The fighting around Rzhev in 1942 and early 1943 isn’t amongst the better known battles of the Second World War, but the area saw massive armies clash repeatedly, mainly as a result of Soviet attacks aimed at pushing the Germans away from Moscow. For the Russians this was one of the key fronts, and the fighting here probably cost them over one million casualties. This included Operation Mars, launched alongside the more famous Soviet counterattacks around Stalingrad, and which ended as a costly Soviet defeat.
Most of the book follows a similar pattern. The Soviets launch a massive attack, which normally achieves some early successes, including at least one breakthrough. However the Germans hold most of their line, the breakthrough is cut off, and isolated Soviet units then have to fight to survive while further attacks fail to achieve much, normally at great cost to the Soviets. On the German side the story is normally one of desperate defensive battles, and the timely arrival of small scale but crucial reinforcements. On both sides the leadership causes problems for the men at the front – Hitler by refusing to allow any retreats, the Soviet leadership by insisting on endless attacks and blaming more junior leaders for the failure of their attacks.
Here are some exceptions to this pattern. The Soviet counter-offensive of December 1941 was largely successful, and saw the Germans pushed back some way from Moscow. Under General Belov a larger than normal Soviet force broke through into the German rear areas, and held quite a sizable area for some five months before eventually being forced to attempt to escape to reach Soviet lines. Finally the Germans carried out a successful retreat from the salient, but one marred by massive war crimes against the remaining civilian population. The second of these is a particularly interesting episode, demonstrating how tenuous the German hold on much of the occupied territory actually was.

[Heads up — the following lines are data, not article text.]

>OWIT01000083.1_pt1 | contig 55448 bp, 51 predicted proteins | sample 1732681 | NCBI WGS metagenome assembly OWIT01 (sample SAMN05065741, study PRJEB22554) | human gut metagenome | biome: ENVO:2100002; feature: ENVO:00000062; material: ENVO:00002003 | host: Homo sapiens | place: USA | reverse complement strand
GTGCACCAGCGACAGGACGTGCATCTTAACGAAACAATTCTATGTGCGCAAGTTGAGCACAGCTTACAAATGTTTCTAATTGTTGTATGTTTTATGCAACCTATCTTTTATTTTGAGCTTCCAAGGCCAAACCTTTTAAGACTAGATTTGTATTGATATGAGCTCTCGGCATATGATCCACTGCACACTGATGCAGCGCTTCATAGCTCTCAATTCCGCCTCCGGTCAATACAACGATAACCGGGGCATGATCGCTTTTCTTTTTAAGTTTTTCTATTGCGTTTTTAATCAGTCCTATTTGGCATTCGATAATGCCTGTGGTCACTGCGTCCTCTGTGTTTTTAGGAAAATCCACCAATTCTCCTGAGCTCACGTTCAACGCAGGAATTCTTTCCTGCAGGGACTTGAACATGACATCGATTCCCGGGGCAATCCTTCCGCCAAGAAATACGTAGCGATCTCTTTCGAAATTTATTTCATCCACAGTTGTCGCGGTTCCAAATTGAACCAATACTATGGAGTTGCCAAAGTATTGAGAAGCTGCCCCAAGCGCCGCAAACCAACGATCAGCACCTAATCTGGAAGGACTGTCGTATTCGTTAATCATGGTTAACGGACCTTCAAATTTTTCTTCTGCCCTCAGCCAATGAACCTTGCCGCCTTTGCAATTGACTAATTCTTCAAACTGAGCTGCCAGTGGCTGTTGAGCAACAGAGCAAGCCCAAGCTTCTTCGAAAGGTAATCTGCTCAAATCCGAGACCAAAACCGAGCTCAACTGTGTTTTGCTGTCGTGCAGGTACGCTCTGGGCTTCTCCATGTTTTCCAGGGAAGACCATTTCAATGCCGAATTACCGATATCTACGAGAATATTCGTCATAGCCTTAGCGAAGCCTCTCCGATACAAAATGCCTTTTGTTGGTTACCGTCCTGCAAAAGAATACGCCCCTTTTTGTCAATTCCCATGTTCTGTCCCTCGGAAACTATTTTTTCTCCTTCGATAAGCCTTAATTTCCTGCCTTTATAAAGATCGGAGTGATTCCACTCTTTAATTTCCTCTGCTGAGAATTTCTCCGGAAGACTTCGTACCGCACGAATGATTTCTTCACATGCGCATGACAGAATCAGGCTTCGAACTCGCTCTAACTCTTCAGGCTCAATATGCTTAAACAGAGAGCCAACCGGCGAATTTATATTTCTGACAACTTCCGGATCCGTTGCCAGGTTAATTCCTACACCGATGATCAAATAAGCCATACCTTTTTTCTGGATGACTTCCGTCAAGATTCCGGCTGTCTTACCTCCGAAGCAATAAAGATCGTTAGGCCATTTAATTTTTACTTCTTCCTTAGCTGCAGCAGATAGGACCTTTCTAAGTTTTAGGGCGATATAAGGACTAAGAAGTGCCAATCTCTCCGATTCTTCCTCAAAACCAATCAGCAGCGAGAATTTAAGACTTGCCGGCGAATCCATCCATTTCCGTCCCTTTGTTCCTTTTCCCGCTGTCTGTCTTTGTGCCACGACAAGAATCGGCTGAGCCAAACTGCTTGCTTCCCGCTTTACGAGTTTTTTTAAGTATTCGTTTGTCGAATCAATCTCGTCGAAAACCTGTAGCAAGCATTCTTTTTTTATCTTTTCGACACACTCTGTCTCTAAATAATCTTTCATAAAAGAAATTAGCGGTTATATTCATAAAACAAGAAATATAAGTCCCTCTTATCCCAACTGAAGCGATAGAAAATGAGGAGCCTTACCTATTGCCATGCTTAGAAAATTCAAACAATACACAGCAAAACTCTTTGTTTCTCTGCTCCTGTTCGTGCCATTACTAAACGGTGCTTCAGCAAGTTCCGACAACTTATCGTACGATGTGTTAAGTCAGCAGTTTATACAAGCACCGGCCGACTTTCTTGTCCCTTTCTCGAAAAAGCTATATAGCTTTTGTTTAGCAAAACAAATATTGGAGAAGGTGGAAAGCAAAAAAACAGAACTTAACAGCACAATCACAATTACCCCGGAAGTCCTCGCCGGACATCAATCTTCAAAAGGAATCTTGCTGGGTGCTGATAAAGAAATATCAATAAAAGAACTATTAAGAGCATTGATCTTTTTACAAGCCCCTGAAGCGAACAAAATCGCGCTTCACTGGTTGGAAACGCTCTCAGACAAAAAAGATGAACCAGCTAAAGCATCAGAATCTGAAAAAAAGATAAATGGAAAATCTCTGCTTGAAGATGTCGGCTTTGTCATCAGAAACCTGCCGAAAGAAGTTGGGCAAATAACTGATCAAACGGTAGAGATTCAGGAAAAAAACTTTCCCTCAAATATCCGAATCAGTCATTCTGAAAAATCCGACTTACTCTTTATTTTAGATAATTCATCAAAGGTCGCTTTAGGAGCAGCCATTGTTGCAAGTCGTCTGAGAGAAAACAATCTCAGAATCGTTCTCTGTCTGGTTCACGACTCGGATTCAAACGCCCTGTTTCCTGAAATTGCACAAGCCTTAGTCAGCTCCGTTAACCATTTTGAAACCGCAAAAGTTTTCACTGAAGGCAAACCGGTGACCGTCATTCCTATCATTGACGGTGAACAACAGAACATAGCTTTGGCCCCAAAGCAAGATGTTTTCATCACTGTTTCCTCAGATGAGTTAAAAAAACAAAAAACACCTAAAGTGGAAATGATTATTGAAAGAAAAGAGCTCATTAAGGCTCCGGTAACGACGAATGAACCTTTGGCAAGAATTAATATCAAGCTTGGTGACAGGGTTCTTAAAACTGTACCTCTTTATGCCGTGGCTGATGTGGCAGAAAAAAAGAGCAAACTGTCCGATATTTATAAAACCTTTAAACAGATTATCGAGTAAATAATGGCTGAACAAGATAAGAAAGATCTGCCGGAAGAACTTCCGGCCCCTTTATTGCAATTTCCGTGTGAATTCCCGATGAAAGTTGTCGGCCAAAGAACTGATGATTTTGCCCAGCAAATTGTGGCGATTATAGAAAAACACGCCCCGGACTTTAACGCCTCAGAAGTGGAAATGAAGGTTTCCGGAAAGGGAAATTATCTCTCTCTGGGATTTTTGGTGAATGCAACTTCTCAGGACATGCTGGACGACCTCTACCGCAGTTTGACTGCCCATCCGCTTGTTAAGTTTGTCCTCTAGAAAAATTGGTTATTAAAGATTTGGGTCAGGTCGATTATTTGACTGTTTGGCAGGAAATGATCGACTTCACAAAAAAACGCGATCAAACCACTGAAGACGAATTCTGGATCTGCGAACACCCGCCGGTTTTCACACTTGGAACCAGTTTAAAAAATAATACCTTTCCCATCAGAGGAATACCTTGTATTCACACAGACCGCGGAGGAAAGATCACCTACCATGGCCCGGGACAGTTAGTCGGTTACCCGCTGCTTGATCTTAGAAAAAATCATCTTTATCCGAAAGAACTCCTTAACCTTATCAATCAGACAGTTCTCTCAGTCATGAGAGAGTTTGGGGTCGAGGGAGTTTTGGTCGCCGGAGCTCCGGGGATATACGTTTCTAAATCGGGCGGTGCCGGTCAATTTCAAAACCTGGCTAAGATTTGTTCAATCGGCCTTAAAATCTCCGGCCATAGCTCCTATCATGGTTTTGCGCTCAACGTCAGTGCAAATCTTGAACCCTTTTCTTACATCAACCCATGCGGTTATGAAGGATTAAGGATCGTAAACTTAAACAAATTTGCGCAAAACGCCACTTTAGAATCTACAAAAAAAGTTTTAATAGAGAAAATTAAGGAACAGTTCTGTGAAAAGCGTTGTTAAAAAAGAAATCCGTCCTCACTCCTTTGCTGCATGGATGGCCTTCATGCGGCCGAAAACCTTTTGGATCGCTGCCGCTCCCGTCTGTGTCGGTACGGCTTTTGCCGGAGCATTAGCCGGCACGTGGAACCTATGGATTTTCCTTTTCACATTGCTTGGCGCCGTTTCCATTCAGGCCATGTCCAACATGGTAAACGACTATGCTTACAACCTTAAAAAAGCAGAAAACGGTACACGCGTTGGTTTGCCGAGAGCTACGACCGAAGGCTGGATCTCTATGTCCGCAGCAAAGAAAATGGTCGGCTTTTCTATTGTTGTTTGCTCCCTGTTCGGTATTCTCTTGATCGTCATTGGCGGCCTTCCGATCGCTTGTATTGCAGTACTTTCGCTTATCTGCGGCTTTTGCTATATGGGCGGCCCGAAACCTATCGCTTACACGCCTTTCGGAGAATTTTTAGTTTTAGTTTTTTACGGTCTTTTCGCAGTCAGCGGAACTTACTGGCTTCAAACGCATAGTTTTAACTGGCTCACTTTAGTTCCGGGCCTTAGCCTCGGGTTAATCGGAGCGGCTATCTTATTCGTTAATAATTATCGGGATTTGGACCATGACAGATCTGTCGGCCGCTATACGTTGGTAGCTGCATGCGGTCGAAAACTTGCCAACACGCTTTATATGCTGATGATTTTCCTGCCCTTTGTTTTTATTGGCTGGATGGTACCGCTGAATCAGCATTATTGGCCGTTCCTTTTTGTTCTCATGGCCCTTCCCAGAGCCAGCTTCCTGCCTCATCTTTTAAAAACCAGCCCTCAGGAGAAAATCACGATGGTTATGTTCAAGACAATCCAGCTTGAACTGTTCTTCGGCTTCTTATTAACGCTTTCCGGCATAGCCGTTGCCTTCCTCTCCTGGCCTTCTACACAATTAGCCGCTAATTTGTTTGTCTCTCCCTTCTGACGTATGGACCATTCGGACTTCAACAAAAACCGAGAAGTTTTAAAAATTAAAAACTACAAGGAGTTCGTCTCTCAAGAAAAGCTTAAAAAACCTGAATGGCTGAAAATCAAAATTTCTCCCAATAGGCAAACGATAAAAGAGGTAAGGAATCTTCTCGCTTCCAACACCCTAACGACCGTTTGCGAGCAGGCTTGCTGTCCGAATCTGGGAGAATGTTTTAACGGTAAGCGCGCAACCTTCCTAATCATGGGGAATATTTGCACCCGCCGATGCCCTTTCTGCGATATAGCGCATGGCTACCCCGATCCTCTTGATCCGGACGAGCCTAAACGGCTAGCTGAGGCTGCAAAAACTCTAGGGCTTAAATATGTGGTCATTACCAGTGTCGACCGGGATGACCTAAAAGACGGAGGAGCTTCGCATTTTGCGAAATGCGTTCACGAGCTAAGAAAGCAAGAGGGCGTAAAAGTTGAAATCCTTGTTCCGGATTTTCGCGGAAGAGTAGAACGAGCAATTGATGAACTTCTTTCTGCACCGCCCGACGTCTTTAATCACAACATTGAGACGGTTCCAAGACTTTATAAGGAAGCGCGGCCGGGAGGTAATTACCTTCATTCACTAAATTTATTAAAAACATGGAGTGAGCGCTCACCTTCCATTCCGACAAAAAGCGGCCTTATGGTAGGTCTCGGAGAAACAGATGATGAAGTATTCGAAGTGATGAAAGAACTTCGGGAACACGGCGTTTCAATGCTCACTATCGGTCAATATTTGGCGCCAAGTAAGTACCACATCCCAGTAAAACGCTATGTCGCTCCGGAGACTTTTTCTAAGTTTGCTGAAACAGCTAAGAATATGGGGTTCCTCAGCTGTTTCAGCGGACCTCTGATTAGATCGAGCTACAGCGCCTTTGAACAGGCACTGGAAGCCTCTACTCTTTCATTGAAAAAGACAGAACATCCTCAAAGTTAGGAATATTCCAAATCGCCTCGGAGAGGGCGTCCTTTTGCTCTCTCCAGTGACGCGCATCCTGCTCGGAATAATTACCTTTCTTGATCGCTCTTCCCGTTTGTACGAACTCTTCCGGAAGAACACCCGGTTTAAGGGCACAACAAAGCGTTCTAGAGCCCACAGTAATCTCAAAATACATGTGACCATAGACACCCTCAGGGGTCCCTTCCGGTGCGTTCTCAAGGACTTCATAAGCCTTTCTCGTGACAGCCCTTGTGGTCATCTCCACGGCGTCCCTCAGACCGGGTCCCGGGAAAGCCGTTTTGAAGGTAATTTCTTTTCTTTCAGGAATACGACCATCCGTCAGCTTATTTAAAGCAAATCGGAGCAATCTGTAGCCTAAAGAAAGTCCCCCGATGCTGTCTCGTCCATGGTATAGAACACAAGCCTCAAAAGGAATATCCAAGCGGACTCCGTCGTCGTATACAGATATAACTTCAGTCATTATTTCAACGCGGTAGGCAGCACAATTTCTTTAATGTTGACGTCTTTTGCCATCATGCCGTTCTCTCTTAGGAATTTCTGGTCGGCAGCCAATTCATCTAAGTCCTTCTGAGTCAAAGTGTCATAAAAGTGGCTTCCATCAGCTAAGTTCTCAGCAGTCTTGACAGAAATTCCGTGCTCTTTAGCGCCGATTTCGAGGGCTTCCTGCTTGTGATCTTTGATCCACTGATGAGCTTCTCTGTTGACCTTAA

We finish with an in-depth analysis of the reasons for the Soviet failures of 1942, looking at their failure to learn from earlier mistakes, the policy of the high command (Zhukov in particular), the over-ambitious nature of many of their plans, and the difficult terrain and poor communications. We also look at what the Soviets were attempting to achieve, and how they later chose to portray these battles. This is a valuable conclusion, and helps explain the failures of most Red Army offensives of 1942.
1 – Barbarossa and Taifun
2 – The Red Army’s Counteroffensive, December 1941
3 – Frustration, January 1942
4 – Snow, Mud and Confusion
5 – Hannover
6 – Belov’s Escape and Seydlitz
7 – The First Rzhev-Sychevka Operation
8 – Grinding Through Summer
9 – 1942, Preparing for Operation Mars
10 – The Commencement of Mars, Western Front, 25-30 November
11 – The Commencement of Mars, Kalinin Front, 25-30 November
12 – December: The Vazuza Valley and the Bely Sector
13 – December: Exhaustion in the Luchesa and Northern Sectors
14 – Buffel: The End of the Salient
15 – Lessons Imperfectly Learned
16 – Remembering the Past
Author: Prit Buttar